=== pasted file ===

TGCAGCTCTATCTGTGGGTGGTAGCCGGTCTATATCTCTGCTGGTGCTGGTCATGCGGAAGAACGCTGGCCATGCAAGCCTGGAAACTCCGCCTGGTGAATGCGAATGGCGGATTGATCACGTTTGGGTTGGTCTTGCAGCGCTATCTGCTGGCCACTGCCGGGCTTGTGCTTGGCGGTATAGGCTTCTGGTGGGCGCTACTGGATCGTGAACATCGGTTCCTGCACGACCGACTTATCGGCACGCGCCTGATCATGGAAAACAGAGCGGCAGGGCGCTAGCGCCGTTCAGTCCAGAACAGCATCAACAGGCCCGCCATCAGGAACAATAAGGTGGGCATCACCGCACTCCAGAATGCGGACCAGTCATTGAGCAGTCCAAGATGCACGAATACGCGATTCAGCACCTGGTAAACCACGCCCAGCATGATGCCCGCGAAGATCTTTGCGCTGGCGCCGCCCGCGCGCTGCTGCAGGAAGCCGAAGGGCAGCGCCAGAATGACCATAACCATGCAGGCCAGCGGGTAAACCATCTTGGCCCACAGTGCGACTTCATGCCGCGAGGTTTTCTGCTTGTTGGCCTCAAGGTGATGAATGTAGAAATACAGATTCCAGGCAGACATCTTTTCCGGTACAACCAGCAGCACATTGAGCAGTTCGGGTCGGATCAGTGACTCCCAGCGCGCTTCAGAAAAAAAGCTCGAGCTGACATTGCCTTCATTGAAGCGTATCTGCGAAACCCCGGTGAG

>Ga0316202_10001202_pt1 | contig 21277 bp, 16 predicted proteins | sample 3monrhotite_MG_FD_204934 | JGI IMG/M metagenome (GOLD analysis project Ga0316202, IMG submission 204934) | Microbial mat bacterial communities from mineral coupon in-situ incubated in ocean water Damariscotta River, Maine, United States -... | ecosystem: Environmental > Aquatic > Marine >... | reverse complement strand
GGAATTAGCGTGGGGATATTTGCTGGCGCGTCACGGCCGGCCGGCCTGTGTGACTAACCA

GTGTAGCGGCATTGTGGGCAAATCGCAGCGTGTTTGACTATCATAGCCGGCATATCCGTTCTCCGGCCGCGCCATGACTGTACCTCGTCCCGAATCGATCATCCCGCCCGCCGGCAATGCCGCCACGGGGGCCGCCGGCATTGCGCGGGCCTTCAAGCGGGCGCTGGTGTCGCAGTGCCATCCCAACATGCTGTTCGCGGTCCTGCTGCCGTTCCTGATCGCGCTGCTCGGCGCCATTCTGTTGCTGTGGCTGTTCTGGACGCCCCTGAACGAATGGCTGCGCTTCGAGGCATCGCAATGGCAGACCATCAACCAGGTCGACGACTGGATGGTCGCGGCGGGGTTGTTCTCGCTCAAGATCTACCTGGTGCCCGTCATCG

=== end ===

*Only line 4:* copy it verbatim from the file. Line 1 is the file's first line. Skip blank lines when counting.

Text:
GTGTAGCGGCATTGTGGGCAAATCGCAGCGTGTTTGACTATCATAGCCGGCATATCCGTTCTCCGGCCGCGCCATGACTGTACCTCGTCCCGAATCGATCATCCCGCCCGCCGGCAATGCCGCCACGGGGGCCGCCGGCATTGCGCGGGCCTTCAAGCGGGCGCTGGTGTCGCAGTGCCATCCCAACATGCTGTTCGCGGTCCTGCTGCCGTTCCTGATCGCGCTGCTCGGCGCCATTCTGTTGCTGTGGCTGTTCTGGACGCCCCTGAACGAATGGCTGCGCTTCGAGGCATCGCAATGGCAGACCATCAACCAGGTCGACGACTGGATGGTCGCGGCGGGGTTGTTCTCGCTCAAGATCTACCTGGTGCCCGTCATCG